Now in its third edition, SD aeroIT is available through FlightSafety International in its Cabin Master Technician Program and Embry-Riddle Aeronautical University, as part of its Aviation Maintenance Science, with an area of concentration in cyber technology, avionics and security bachelor’s degree. The aeroIT certification is also available through the SD Learning Management System or, for candidates preferring an immersive instructor-led training experience, the course is run at Melbourne.
Wheeler continues: “aeroCNCT is the industry’s only certification supporting industry professionals working with, or responsible for, connectivity during flight. The two-day course was developed with input from crew members and is intended to demystify the network and give cabin crew the skills, vocabulary and confidence to support passengers and principals while flying. Crew are invariably the interface with principals and as the reliance on data grows so this course supports their daily operations; it is available at selected FlightSafety facilities too.
“Finally, the IA Renewal course is geared towards maintenance personnel and provides eight credit hours towards their IA renewal. Delivering an understanding of what system is onboard an aircraft and how it operates, it is part of a wider certificate that allows an aircraft mechanic to perform inspections on aircraft to make sure they meet official safety standards.”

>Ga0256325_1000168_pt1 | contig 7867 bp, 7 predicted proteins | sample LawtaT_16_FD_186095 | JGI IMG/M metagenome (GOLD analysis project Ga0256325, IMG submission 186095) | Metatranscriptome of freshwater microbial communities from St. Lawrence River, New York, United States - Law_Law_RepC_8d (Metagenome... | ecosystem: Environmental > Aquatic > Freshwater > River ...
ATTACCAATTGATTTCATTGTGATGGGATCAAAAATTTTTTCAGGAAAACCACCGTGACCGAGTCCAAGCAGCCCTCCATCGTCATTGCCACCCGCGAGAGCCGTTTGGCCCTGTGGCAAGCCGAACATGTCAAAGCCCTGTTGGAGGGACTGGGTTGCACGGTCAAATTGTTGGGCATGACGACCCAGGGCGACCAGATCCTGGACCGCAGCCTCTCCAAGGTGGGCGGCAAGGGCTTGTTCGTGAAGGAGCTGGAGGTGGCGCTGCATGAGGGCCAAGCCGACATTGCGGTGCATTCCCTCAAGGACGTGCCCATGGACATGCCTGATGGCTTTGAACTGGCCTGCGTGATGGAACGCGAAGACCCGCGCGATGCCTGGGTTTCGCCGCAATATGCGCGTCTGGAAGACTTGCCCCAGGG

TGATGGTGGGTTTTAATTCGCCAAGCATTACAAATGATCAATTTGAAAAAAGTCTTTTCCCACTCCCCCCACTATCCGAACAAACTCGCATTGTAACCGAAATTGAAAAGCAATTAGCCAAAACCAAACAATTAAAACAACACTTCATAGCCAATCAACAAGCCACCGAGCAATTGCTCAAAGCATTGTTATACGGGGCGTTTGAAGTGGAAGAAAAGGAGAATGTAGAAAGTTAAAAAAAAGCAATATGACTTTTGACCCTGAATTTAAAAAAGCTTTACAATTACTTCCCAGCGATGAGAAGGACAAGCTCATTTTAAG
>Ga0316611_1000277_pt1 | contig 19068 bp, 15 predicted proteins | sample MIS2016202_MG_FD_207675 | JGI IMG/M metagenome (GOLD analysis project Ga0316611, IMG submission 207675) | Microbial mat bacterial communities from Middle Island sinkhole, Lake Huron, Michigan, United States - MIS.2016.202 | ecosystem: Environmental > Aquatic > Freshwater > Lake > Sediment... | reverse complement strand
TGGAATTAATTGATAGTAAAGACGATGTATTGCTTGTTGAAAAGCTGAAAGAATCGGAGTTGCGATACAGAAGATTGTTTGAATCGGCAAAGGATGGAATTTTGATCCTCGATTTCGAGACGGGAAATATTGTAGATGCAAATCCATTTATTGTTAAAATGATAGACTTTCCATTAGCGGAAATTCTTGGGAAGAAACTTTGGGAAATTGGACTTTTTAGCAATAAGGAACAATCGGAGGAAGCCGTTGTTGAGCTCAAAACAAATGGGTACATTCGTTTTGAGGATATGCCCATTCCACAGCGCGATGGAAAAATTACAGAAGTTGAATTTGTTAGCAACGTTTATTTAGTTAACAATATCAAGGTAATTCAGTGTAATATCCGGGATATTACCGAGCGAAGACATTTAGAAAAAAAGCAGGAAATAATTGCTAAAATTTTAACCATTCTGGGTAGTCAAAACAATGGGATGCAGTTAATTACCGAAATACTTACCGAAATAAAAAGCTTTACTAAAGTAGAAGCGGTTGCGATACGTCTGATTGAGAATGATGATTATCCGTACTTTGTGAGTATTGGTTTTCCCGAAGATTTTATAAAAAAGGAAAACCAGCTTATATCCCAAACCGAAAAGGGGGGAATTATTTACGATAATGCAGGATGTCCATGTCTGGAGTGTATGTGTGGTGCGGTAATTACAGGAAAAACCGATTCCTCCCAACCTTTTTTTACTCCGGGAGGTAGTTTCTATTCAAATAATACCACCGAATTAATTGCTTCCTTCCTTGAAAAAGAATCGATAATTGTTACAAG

Challenges and changes
Wheeler speaks about the relatively new demands for IT expertise in the cabin – knowledge entrants into the industry will no doubt want when they begin their careers. The challenge with that is attracting new talent in the first place. Recognising the shortage of aviation technicians globally, Parthasarathy believes training organisations have a role to play in meeting that shortfall. “It’s about attracting a more diverse group of talent and then better preparing them to be productive technicians. Today we aren’t seeing a notable diversity, the industry is still almost 98% male, and we all have a role in making it attractive to everybody. And it’s not just gender and race diversity, it’s age as well.
“The tools we use in training and simulation have evolved too. People used to learn by shadowing an experienced technician, but now that has severe limitations because students can’t use the advanced tools they need to understand issues they don’t normally see,” Parthasarathy concludes.
For his part, Dixon reckons the pandemic moved training forward by a decade. “We were only considering live learning pre-Covid, with a view of getting there in a year or two. March 2020 arrived and within two weeks we had live learning set up. Not only that, but we went to EASA and got it approved. Now we’re already looking at the next generation of aircraft. Soon, we may have this same conversation about eVTOL.”